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Maple, as a result of its greater weight and lower sound velocity, can be downright flat sounding, a blessing in disguise when a guitar is amplified at high sound pressure levels. This is why maple is the wood of choice for electric guitar tops. West coast big leaf maple is the softest and lightest of the maple family, with a wood grain that resembles waves. Aside from a visually breathtaking pattern, the wavy fibers of "curly" maple reduce the long grain stiffness and vibrate more freely. (This is the secret to the bright, clear powerful sound of the Parker Fly, a solid-body guitar made with a curly maple body.)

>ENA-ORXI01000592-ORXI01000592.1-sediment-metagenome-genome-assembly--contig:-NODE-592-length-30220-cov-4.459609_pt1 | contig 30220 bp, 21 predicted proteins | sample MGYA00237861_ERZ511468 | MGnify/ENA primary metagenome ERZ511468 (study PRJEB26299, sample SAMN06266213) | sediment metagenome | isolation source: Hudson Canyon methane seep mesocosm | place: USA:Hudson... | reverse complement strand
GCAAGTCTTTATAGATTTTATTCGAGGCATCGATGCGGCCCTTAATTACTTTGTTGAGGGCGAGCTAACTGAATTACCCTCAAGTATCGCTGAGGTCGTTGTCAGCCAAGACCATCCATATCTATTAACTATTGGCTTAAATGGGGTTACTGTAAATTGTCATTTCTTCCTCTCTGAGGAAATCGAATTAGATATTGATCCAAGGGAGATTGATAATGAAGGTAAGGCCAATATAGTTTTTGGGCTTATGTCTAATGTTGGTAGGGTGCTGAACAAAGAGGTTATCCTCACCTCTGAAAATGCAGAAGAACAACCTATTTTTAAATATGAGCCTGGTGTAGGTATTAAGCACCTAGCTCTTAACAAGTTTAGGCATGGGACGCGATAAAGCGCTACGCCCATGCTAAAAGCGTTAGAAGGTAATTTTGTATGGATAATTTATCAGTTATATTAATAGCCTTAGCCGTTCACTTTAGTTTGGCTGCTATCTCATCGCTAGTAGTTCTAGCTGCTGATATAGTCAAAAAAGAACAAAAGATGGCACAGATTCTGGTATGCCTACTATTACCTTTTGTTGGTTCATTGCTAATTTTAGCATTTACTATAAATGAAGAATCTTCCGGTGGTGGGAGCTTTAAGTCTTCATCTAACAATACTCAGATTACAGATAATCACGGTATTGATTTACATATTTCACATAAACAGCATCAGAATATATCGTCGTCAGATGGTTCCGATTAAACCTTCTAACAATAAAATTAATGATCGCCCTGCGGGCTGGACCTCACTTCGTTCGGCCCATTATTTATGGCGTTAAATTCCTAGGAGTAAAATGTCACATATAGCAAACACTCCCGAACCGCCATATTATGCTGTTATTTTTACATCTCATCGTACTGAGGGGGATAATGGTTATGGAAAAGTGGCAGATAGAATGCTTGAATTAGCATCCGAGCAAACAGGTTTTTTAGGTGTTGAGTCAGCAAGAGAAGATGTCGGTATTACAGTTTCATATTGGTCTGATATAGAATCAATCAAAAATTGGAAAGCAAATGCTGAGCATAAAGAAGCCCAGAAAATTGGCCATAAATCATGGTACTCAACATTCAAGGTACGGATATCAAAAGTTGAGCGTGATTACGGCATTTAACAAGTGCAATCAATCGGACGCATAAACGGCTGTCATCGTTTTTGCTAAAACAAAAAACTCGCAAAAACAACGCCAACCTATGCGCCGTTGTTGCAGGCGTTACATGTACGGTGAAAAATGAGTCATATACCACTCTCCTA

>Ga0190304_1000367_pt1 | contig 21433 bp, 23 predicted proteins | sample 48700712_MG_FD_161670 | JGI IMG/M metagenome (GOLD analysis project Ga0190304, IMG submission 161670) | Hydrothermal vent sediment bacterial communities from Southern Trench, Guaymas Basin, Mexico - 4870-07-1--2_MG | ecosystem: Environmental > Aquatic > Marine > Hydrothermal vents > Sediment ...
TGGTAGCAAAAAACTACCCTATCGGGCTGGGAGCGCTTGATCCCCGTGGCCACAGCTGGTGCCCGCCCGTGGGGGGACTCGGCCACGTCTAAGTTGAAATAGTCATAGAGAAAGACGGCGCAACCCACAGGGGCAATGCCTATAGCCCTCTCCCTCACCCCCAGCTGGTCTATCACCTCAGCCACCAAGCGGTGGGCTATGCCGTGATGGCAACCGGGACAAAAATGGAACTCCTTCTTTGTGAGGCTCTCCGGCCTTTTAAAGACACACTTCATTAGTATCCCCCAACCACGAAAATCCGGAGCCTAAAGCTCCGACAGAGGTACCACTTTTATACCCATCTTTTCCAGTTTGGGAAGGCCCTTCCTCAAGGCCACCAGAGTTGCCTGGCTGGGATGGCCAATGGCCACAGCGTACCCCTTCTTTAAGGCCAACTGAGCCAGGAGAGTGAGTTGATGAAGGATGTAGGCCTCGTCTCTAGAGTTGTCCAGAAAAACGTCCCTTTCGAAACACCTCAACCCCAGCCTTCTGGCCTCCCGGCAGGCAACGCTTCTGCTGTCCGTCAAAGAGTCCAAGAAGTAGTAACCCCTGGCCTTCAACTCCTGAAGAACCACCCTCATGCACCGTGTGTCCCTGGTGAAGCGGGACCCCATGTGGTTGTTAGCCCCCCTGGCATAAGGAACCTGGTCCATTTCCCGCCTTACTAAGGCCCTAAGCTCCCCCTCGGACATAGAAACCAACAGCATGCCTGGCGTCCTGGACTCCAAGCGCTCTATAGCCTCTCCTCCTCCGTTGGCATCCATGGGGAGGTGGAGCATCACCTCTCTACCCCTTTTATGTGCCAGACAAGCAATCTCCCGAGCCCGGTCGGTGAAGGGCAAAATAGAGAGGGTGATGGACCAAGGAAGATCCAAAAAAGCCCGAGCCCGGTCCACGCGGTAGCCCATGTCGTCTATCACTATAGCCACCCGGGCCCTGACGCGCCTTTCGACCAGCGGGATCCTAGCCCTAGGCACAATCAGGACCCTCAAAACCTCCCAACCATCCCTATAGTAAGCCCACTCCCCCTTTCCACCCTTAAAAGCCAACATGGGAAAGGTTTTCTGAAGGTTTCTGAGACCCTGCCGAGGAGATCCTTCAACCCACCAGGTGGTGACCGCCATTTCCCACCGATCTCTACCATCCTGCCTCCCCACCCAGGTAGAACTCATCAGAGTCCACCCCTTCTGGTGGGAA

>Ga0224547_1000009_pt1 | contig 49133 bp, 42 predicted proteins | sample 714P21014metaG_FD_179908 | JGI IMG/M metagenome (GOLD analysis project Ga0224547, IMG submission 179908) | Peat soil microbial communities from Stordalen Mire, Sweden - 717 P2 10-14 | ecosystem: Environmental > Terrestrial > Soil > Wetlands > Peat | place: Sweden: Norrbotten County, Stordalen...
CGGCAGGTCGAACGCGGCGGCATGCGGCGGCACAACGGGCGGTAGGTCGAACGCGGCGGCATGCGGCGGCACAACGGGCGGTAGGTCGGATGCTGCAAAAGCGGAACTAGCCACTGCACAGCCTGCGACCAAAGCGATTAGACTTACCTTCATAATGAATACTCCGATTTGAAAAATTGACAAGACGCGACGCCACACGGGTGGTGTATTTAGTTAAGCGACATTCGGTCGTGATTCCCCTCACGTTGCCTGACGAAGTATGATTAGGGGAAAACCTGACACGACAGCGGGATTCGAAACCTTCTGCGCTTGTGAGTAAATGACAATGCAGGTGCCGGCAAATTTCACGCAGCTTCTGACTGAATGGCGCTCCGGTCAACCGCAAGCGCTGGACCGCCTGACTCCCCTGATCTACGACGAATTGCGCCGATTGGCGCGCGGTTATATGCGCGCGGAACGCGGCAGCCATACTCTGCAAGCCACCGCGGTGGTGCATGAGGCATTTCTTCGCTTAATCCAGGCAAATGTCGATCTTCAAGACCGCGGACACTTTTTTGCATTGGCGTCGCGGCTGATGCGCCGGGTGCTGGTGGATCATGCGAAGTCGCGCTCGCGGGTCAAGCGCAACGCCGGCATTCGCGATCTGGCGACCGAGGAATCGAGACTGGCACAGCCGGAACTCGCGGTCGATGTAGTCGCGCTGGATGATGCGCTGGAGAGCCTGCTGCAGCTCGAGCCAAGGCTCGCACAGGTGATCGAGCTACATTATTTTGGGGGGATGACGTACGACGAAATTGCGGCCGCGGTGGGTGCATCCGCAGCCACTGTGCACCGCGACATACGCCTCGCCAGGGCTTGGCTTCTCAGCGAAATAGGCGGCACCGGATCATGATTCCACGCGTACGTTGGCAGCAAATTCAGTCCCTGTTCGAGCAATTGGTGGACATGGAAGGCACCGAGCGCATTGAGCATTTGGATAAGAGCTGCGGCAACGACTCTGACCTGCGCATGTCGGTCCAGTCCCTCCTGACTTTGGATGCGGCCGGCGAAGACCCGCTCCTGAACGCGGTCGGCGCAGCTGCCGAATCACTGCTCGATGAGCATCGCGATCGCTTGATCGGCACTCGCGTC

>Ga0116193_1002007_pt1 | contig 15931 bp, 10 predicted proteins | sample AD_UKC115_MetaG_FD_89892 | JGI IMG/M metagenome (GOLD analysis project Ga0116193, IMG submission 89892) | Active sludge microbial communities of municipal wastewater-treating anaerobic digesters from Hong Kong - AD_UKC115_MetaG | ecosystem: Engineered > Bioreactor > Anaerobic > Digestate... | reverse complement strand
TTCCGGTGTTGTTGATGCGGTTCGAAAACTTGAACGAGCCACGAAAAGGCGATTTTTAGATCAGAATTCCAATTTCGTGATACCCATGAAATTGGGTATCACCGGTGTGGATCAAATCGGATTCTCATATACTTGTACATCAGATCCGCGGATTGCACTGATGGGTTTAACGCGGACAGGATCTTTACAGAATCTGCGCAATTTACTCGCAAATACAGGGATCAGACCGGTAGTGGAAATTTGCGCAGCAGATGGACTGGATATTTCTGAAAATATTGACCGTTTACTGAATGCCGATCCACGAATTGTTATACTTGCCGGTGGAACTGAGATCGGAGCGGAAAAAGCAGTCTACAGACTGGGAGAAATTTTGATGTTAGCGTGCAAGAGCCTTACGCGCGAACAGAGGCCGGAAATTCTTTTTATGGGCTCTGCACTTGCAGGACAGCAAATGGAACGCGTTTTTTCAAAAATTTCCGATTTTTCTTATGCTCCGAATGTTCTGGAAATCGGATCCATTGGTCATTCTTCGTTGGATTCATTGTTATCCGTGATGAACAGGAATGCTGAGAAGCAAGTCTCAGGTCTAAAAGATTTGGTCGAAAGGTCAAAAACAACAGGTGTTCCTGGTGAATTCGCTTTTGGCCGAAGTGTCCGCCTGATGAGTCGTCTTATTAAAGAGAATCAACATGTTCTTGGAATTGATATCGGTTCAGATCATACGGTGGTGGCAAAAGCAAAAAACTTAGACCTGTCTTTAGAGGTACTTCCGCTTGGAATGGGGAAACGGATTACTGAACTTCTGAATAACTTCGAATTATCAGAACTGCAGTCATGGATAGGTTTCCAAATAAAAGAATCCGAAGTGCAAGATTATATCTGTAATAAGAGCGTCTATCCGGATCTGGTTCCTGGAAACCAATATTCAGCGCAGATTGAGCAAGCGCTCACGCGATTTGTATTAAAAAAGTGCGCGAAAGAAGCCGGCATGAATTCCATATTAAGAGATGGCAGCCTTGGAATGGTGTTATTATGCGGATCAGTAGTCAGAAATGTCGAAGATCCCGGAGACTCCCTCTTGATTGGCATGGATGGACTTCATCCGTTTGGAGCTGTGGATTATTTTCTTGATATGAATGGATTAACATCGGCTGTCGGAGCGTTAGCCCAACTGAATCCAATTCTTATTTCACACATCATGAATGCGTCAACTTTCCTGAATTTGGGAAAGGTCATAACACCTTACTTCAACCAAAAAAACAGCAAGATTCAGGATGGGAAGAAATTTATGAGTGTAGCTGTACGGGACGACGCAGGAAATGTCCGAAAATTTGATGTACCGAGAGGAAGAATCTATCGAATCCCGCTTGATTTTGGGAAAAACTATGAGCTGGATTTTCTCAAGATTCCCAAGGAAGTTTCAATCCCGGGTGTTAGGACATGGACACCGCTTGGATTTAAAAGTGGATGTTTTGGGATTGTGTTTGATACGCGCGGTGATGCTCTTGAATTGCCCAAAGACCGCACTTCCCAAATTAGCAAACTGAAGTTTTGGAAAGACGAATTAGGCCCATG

In acoustic guitar use, different species of maple, such as big leaf, sugar, and bearclaw tend to be more acoustically transparent due to their lower velocity of sound and high degree of internal damping. This allows the tonal characteristic of the top to be heard without the addition of significant tonal coloration.
Maple necks can impart a bright "poppy" tone that can do much to reinforce the top end of a large-bodied guitar.
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